rose_cat: (Default)
…when you’re an itty bitty critter! (Also, happy belated St. Patrick’s Day.)


Cone-headed grasshopper, Ninoy Aquino Parks and Wildlife Center, Quezon City, Philippines
Photo by Rundstedt B. Rovillos

fourteen more pics, all child/work-safe; 5 and 10 are spiders )
rose_cat: (damselfly)
Well, after what was shaping up to be a disastrous year for monarch reproduction here in the garden, I got a successful round in late summer/early autumn. I wasn’t seeing any more wasps by then, although one chrysalis appeared to have been taken by one anyway. But that's nothing compared to the awful toll the wasps took in the spring: two entire batches of caterpillars! Some of the cats that made it to the chrysalis stage succumbed to the Dread Disease, either before or during emergence, but that seems to be normal these days. I’m still trying to get my notes together for a detailed account, but if I recall correctly, at least ten butterflies made it to maturity and flew away.

What’s more, yet another group – starting with eggs in early October – has now made it to the pupal stage. I really wasn’t expecting any more this year! Although it’s not the first time they’ve bred this late, I hadn’t anticipated another try. Maybe there’s some way for the butterflies to know that they’ve had so little success that they might as well have another go at it. Apparently the monarchs have had better luck elsewhere this year. (How far away that could reasonably be, I don’t know. Eventually I’ll look into it, I’m sure.)

So, there are now eighteen chrysalises (wow!) hanging around the yard in various places. After my initial count – the usual few days of walking and crawling around the yard with my eyes peeled, plus some careful trimming of the ever-popular geraniums -- one of them vanished, leaving only a bit of the stipe (the stem from which the chrysalis hangs) behind. Some predator – a lone wasp, perhaps – must have snipped it off and carried it away.

Just a day later, however, I made one more muddy crawl to comb carefully through the long grass stems against the wood fence. There turned out to be one more chrysalis under the fence’s lowest rail, which is about 9” (23cm) off the ground. I know I’d checked that area, but not with my eyes 9” from the ground. I could sure use a shrink ray sometimes. (Then again, maybe not the best idea…)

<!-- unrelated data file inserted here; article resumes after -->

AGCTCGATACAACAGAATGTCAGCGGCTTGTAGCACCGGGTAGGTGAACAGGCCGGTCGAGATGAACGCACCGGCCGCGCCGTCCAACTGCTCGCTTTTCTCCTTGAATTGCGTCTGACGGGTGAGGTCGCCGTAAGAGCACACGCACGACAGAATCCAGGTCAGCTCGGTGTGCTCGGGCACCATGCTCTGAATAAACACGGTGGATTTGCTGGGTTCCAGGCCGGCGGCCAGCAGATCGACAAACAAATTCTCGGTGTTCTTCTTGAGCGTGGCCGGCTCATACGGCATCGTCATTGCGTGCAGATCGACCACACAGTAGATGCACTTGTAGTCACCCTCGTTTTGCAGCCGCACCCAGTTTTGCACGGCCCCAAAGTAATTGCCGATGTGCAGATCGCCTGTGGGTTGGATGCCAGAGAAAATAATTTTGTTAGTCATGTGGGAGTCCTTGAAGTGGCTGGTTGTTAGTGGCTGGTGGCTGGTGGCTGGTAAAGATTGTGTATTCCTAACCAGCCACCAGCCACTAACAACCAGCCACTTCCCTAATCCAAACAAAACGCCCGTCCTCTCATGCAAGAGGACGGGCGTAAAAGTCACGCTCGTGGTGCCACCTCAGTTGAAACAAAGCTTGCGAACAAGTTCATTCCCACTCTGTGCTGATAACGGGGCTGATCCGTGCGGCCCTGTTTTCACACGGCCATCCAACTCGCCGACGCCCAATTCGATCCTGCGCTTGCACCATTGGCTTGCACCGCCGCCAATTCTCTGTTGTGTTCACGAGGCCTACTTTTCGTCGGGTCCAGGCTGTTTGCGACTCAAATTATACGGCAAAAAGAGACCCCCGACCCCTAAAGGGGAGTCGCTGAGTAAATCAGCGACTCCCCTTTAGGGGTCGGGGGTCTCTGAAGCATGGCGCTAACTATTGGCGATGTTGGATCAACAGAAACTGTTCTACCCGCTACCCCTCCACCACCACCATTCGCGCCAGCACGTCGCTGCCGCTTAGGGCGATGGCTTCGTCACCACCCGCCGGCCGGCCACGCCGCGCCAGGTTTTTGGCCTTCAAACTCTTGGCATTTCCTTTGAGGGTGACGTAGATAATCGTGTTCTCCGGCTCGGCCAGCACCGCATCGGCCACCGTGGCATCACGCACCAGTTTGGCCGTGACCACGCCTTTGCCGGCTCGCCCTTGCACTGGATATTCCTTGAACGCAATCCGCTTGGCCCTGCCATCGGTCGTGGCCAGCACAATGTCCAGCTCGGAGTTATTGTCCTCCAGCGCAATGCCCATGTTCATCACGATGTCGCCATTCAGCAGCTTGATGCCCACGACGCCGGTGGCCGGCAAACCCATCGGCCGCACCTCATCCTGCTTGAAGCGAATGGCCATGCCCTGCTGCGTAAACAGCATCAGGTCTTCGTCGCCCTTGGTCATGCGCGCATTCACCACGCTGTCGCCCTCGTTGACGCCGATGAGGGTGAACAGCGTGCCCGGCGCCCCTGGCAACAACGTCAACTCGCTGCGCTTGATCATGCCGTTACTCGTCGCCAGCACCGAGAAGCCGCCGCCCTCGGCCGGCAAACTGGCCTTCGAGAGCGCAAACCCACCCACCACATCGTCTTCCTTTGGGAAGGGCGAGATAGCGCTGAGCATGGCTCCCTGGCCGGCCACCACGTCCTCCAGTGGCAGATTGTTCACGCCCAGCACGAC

Just before the fully-grown cats took off on their final trek, though, I counted twenty. One of them may have died. Or, maybe there’s a chrysalis still out there waiting to emerge and surprise me. That's always fun.

So, eighteen that I know of. They’re all still green, which is good, since the weather’s been mostly cold and rainy for several days. It’s warming up again. A week or so of nice warm days, and they could all turn dark, emerge as beautiful adult monarchs, and fly away to the milder coast, Mexico, or wherever they want to spend the rest of their butterfly lives.

Unless they decide to stay around and try for three? Yesterday I discovered three eggs on the milkweed. Oh, for god’s sake…
rose_cat: (damselfly)
Yesterday's monarch count: 44 eggs, 6 caterpillars. Four cats were 4mm; two, 11mm. The larger ones were both in the more sheltered bed area, on the plant right next to the wall, on leaves as low and close to the wall as they could get. I don't think that's a coincidence.

While I was counting, paper wasps kept showing up and trying to hunt. I had my Safer's insectidal soap and sprayed them. I used the narrow nozzle instead of the wide spray, hoping I'd be less likely to hit a caterpillar. (Safer's is like using very soapy water; it has to get on the insect to kill it, and is ineffective once it dries.) Twice the wasp got away -- hopefully I got enough on it to doom it -- but I managed to knock two to the ground and stomp on them. I wiped the leaves I'd sprayed as well as I could to help protect the cats. Considering the damage the wasps can do, I thought it was worth the risk.

Here are some photos of a wasp I took in summer last year.

two images, and the rest of the post )
rose_cat: (damselfly)
Monarch count today: 28 eggs, 60 caterpillars. 59 of the cats ranged from about 3-4mm; one was about 31mm. That's 22 fewer eggs than three days ago, but only 5 more cats. The 31mm cat has got to be one of the ones that were 25mm on Monday, but the other two are gone. Aside from that, how many eggs hatched into caterpillars, how many died, and how many cats died is anybody's guess.

I wish I knew a good way to mark the caterpillars. Even if there was something that was harmless and could be applied to a soft-bodied creature as small as 1mm, it would just be molted off with the old skin. A microchip would be good, since I could just wave a scanner over the plants. A very small microchip... Dream on, I guess.

It was after 10 PM when I finished the count. By then I had a desk lamp out there, but because the cord is so short and the electrical outlets so few and so oddly placed (who the hell designed that?), the sliding door had to be open quite a bit. This being the time of year for June bugs (which are actually not bugs, but a type of scarab beetle), several showed up and thunked off the lamp. Of course some of them ended up flying into the bedroom.

When B gives Missy her nightly treats, he throws them up and down the hall, in various rooms, etc. Tonight one toss ricocheted off a door frame and disappeared. Missy hunted all over until she spied a spot on the rug. It wasn't the treat; it was a confused June bug. Missy sniffed at it and then turned to stare at me expectantly. Sorry, Missy. Mom will do almost anything for you, but even she can't turn beetles into treats.
rose_cat: (damselfly)
Latest monarch count on Monday, June 17: 50 eggs, 55 caterpillars. That's 38 more cats than on the 14th, but 86 fewer eggs. Obviously not all of the eggs are going to make it to hatching, but considering that adults are still showing up to lay additional eggs, and that most of the cats this time were 3mm or less, it's not a good sign. I hadn't seen any cats last time that would have been big enough to move on to the next stage.